• wegotkidz May 17, 2014 at 7:56 PM #

      Thanks Lisa!! We just have to capitalize on that lack of diversity and represent for brown girls everywhere. Thanks for reading! 🙂 P.S. Stop by my little corner of the web when you get a moment so we can connect: http://www.wegotkidz.com

  6. Monica September 14, 2013 at 3:13 AM #

    Glad I found your blog! I can totally relate to where you are coming from. Its always a pill for me when I have to explain to someone why my experience is different than their experience when it comes to being a woman of color. It just seems like people should just get it but for some reason they just don’t. Need more of our women to stand up, come together and realize the commonality among us and support our needs without all the shade and drama we tend throw at each other. Appreciate your post and much love! Definitely will follow.

    • Kesha Phillips September 15, 2013 at 8:40 PM #

      Right on Monica! It’s hard to sympathize with a situation you’ve never been in; but you hit the nail on the head by saying that supporting one another is the most important thing. Thanks for your comment!
      P.S. After you follow Helicopter Mom & Just Plane Dad, head over to WeGotKidz.com and follow me too! 😉

  7. Lexie Lane August 20, 2013 at 12:27 PM #

    Great post! Being Asian in a predominantly white community can be tricky too. So I totally relate. Of course I also live in a community where it seems almost every household with small children have nannies. If you get what I mean. I haven’t got one for many reasons but … this post just creates a whirlwind in my head. Like Erinn says, “well put!”

    • Kesha Phillips August 20, 2013 at 5:50 PM #

      Thank you! Lexie, I’ve never even thought of that perspective. You’ve opened my eyes a bit too. I think being a minority of ANY type would come with it’s extra challenges and responsibilities in this particular field we’re in. Thanks for your comment! 🙂

  8. Erinn S August 19, 2013 at 9:38 PM #

    Well put. We read blogs for the posts after all and we need that corner no one else has touched on before..so carry on!! I follow

  9. Sonia August 13, 2013 at 7:48 PM #

    Great post Kesha! I noticed that right off the bat when I got started blogging, but after a while, I just got use to it. Now I see more black women bloggers and black bloggers period. Are they awarded the same attributes like our counterparts? Yes and no, but I think any blogger can take their blog to heights they never have imagined.

    Thankfully I have never faced any drama behind it; I just treat people like they want to be treated and be myself. Will my blog be more popular than the next person? Who knows, but I can’t worry about that like I use to years ago, but I will admit, I love seeing more black females dive in and get their message out too. We’re all women at the end of the day, so I throw my support to any women trying to make it in this business we call blogging.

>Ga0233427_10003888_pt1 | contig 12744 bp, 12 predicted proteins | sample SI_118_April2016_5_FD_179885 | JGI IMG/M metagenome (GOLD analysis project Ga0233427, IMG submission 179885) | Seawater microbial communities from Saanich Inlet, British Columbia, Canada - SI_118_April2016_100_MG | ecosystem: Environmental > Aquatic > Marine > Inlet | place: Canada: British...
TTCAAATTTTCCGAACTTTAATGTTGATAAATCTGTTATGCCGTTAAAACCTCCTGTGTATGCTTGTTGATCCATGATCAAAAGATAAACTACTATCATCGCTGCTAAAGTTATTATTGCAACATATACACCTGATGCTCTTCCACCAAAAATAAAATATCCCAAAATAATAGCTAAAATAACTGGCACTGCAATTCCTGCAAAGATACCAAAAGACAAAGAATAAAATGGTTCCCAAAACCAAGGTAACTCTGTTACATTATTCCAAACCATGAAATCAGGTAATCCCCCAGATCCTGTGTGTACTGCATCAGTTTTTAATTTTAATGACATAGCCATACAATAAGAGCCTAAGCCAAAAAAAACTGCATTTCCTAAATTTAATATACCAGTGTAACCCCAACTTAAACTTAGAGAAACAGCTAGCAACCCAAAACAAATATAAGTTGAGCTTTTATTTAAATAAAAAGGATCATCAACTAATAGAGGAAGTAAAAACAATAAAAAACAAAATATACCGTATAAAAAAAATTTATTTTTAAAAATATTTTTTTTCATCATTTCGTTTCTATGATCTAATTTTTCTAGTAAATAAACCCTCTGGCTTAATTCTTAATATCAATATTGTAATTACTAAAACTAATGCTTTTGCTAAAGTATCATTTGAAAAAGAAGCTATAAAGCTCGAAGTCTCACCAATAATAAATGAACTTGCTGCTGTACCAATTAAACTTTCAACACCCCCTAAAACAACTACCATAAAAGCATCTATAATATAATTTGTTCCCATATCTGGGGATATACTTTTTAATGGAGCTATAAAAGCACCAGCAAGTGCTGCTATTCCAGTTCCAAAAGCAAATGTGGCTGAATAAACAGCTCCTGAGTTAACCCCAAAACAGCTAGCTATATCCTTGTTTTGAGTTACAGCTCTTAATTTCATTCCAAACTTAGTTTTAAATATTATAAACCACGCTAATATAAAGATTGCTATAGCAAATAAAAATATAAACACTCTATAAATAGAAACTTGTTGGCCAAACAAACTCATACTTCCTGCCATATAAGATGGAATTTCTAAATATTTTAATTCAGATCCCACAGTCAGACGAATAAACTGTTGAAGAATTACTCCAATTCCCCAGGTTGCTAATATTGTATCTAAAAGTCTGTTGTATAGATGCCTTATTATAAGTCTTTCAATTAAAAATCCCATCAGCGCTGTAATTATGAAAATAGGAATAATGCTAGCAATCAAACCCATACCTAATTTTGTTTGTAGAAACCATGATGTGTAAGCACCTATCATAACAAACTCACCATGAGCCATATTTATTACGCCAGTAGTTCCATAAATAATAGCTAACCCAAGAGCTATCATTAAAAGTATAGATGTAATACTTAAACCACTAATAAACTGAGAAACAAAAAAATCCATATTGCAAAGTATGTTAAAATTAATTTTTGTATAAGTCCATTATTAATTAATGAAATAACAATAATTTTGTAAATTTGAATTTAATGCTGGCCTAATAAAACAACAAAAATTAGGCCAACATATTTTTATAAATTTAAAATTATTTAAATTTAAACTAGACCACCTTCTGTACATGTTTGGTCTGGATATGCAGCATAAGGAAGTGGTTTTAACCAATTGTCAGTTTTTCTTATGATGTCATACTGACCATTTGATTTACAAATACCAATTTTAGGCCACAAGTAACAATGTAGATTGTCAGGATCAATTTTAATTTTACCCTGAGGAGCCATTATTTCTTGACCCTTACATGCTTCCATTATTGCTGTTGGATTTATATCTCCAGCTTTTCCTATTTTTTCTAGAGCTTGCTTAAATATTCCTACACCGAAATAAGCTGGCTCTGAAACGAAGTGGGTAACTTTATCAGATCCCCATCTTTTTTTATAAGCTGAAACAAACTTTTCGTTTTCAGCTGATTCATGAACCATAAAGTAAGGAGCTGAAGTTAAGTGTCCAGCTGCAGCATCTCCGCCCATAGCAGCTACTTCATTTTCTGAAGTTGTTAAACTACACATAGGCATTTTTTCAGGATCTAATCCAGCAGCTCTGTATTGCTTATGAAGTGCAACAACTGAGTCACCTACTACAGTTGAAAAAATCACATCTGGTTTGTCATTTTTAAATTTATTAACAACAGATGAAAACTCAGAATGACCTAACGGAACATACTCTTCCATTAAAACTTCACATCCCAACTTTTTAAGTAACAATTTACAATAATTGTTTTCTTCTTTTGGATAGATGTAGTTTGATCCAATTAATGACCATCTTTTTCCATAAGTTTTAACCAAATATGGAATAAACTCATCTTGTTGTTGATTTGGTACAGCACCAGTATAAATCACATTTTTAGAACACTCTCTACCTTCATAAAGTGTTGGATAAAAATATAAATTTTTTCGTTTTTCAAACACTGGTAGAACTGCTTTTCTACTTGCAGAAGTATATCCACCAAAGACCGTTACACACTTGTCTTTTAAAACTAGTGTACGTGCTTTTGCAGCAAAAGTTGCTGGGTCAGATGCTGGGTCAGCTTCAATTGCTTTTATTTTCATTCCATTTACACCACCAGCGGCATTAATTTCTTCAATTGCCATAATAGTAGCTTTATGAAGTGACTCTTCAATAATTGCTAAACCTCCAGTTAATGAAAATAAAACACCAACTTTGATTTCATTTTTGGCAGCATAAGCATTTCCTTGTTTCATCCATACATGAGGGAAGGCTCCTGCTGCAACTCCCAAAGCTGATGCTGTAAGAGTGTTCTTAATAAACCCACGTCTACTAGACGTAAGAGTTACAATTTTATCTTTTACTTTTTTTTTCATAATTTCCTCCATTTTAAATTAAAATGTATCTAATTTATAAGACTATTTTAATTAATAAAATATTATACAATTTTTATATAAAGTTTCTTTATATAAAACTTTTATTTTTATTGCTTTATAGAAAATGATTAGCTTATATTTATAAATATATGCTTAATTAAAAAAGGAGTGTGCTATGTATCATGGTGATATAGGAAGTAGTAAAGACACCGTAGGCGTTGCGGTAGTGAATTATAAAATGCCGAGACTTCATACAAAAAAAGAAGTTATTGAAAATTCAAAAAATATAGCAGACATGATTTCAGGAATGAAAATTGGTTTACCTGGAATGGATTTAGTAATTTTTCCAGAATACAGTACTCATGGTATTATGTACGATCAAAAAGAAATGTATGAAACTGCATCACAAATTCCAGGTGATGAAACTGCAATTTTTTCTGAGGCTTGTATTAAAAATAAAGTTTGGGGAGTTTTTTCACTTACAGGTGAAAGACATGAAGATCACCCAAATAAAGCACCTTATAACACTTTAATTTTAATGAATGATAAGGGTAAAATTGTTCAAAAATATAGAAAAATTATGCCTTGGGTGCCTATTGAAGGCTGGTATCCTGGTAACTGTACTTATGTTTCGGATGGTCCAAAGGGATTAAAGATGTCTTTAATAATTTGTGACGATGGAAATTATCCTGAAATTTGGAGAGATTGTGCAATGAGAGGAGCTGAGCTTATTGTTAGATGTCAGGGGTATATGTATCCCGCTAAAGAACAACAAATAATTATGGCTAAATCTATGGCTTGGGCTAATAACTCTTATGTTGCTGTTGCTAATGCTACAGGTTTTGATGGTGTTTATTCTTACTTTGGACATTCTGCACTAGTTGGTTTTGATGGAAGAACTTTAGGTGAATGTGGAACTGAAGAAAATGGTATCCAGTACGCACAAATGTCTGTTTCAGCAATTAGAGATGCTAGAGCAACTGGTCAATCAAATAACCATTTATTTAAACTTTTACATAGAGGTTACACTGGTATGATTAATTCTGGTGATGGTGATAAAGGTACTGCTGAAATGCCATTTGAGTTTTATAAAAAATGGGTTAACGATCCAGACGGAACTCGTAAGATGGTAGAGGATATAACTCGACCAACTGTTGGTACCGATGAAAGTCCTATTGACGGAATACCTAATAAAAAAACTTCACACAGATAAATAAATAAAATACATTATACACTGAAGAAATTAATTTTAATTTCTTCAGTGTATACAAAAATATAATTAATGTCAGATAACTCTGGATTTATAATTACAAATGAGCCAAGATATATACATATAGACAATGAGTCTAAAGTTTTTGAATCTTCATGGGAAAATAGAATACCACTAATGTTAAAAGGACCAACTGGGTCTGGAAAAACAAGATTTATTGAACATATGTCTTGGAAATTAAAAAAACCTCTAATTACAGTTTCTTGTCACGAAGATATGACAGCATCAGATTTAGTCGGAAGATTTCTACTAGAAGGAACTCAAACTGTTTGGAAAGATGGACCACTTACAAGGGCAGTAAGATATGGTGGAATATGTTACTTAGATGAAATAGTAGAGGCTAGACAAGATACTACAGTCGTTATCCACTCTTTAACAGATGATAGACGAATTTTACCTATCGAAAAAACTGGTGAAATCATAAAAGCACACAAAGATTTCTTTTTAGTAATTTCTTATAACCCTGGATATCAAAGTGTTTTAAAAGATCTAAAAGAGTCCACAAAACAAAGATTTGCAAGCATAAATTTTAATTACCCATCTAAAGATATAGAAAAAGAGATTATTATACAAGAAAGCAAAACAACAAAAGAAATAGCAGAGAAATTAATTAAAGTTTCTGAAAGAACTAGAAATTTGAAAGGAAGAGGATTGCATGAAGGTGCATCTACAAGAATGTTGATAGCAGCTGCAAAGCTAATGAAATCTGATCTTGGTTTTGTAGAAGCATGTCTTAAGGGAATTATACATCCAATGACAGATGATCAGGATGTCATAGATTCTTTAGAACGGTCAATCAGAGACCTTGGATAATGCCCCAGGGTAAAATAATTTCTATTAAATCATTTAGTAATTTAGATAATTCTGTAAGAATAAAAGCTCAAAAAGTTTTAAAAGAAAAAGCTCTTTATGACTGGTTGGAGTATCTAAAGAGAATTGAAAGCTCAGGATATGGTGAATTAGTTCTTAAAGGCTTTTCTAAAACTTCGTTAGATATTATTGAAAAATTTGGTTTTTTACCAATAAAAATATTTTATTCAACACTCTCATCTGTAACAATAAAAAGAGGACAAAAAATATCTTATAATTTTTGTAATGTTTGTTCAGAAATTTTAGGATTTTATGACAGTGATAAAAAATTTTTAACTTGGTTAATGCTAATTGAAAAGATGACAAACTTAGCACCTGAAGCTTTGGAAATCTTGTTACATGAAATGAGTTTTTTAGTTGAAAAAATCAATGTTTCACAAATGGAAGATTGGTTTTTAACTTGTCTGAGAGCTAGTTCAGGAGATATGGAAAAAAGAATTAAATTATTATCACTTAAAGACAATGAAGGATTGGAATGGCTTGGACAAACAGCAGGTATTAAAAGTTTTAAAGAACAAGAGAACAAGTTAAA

• Kesha Phillips August 13, 2013 at 8:20 PM #

      Hey Sonia! Agreed, agreed, agreed!! It’s not something that I choose to focus on either, but I do think it needs to be addressed; and I’m so glad C.Lee gave me the platform and the opportunity to do it! 🙂

  10. YUMMommy August 11, 2013 at 3:01 PM #

    Lack of positivity surrounding African Americans and family in the media is one of the reasons I started blogging as well. We aren’t always portrayed as good parents or spouses. I have to admit that as time goes on I’m glad to be seeing more moms and people of color in get into blogging and showing what we are really like. We don’t all have a drug habit or go around stealing. And it’s nice to be able to contribute to the shattering of the many stereotypes out there by blogging and allowing others into the world of being an African American.

    • Kesha of We Got Kidz August 11, 2013 at 3:32 PM #

      EXACTLY!!! I’m glad to see it too. We can knock down a lot of myths and preconceived ideas together! 🙂

  11. Natasha August 10, 2013 at 12:21 PM #

    Great post!!!! It’s so true, there are very few African-American mommy bloggers out there. I’ve never truly considered that in the past, but you do make an interesting point. Being a single mom, I fall into what I call the “statistic”. It’s almost expected that me being an African-American mom that I would also be a single mom. Your blog is beautiful to see and your post is equally as beautiful. Great, great post!

    • Kesha of We Got Kidz August 10, 2013 at 12:48 PM #

      My hat goes off to you single momma! I wonder every day how you guys manage it all. It takes true strength and wherewithal. Thank you for the love on the post! I truly felt C. Lee was pretty awesome for allowing me to use her blog as a platform on this subject. 🙂

  12. Jean August 10, 2013 at 11:14 AM #

    I have thought before about how many bloggers out there seem similar but I honestly never thought of it from this perspective.

  13. Stephanie August 9, 2013 at 10:41 AM #

    Wow, that was a very powerful post with a lot of thought in it. Thank you. Your blog looks like a lot of fun, so I signed up 🙂

  14. Denise August 8, 2013 at 11:48 PM #

    I never really thought about the demographics of bloggers before. Weird.

  15. Helicopter Mom and Just Plane Dad August 8, 2013 at 7:18 PM #

    Thank you Kesha, for the wonderful guest post.

    • Kesha of We Got Kidz August 8, 2013 at 8:20 PM #

      I appreciate you having me! It was a topic that I never would have thought to touch on otherwise. Glad you brought that out of me! lol